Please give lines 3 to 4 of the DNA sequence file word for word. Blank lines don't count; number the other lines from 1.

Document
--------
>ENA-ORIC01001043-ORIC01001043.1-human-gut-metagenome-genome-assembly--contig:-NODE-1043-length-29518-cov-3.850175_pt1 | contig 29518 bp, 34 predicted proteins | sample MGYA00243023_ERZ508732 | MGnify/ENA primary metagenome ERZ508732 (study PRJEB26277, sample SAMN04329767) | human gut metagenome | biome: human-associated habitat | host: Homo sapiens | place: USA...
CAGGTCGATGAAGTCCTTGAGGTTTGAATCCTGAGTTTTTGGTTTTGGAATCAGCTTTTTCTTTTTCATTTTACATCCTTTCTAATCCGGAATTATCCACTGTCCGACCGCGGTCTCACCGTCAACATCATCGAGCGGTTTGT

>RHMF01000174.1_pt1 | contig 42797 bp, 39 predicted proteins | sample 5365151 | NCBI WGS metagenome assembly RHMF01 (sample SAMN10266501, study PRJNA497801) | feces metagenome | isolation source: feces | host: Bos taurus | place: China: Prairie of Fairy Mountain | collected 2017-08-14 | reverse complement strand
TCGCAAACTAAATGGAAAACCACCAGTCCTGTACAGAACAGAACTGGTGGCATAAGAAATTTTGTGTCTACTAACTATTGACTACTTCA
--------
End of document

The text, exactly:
>RHMF01000174.1_pt1 | contig 42797 bp, 39 predicted proteins | sample 5365151 | NCBI WGS metagenome assembly RHMF01 (sample SAMN10266501, study PRJNA497801) | feces metagenome | isolation source: feces | host: Bos taurus | place: China: Prairie of Fairy Mountain | collected 2017-08-14 | reverse complement strand
TCGCAAACTAAATGGAAAACCACCAGTCCTGTACAGAACAGAACTGGTGGCATAAGAAATTTTGTGTCTACTAACTATTGACTACTTCA